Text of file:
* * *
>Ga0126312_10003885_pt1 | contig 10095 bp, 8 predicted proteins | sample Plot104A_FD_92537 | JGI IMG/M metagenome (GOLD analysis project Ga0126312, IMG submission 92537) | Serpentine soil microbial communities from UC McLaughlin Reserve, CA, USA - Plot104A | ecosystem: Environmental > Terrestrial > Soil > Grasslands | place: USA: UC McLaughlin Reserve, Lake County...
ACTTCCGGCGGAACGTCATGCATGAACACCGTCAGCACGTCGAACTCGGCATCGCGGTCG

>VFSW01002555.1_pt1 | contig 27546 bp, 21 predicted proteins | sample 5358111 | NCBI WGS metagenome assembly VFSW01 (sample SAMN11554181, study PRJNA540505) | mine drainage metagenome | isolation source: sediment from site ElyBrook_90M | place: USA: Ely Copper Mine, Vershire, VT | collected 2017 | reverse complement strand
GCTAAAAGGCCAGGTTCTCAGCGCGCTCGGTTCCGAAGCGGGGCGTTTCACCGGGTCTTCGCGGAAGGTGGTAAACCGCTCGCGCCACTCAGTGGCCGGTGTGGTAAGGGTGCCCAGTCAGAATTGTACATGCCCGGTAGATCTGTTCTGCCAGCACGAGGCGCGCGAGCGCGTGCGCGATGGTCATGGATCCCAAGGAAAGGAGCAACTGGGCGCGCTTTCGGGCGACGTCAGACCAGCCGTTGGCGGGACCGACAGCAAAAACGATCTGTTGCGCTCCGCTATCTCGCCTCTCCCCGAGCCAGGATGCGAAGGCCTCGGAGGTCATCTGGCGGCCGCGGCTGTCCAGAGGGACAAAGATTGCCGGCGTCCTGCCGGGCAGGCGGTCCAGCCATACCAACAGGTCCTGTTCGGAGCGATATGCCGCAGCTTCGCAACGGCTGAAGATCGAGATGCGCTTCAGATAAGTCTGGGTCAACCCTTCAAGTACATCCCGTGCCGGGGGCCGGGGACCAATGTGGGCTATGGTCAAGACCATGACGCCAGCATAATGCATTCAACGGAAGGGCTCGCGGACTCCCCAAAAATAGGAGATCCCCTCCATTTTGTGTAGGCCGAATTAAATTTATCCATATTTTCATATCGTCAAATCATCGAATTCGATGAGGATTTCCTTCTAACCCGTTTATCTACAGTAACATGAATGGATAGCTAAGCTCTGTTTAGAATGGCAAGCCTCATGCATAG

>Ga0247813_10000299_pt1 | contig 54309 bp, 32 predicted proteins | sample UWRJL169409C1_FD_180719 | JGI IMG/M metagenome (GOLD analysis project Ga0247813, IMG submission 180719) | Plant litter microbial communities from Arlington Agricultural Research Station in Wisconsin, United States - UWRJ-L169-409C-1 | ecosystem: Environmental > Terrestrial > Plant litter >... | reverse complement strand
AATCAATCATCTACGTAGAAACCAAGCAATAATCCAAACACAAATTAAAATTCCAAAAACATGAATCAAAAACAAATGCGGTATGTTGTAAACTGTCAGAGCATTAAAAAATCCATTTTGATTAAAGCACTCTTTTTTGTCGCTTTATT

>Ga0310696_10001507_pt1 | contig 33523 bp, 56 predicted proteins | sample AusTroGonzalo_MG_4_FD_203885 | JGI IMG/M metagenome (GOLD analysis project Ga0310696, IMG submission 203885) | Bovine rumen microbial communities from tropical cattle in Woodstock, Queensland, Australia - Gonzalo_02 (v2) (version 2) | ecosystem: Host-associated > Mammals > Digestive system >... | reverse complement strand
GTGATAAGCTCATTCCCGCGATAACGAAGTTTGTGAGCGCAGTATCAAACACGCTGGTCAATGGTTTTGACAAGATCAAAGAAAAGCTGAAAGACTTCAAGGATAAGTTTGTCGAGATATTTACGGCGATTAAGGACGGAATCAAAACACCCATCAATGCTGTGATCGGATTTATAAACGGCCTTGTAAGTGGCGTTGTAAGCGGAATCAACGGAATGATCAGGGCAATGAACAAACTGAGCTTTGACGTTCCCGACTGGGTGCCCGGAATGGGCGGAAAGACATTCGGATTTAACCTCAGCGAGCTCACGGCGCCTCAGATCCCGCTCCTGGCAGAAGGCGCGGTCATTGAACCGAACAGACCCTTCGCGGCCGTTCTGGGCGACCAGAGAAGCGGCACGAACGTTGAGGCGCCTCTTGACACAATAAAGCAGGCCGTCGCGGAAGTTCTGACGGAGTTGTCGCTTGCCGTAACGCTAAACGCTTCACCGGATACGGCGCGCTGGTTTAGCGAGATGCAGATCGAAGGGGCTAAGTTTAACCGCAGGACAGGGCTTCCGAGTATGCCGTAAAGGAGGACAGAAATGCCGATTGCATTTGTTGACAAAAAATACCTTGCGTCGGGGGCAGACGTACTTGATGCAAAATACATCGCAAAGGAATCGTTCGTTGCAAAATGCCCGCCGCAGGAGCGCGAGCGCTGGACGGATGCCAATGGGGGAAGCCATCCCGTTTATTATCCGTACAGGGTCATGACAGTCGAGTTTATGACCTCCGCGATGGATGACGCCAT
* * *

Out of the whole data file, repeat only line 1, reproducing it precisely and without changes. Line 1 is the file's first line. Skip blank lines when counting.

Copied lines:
>Ga0126312_10003885_pt1 | contig 10095 bp, 8 predicted proteins | sample Plot104A_FD_92537 | JGI IMG/M metagenome (GOLD analysis project Ga0126312, IMG submission 92537) | Serpentine soil microbial communities from UC McLaughlin Reserve, CA, USA - Plot104A | ecosystem: Environmental > Terrestrial > Soil > Grasslands | place: USA: UC McLaughlin Reserve, Lake County...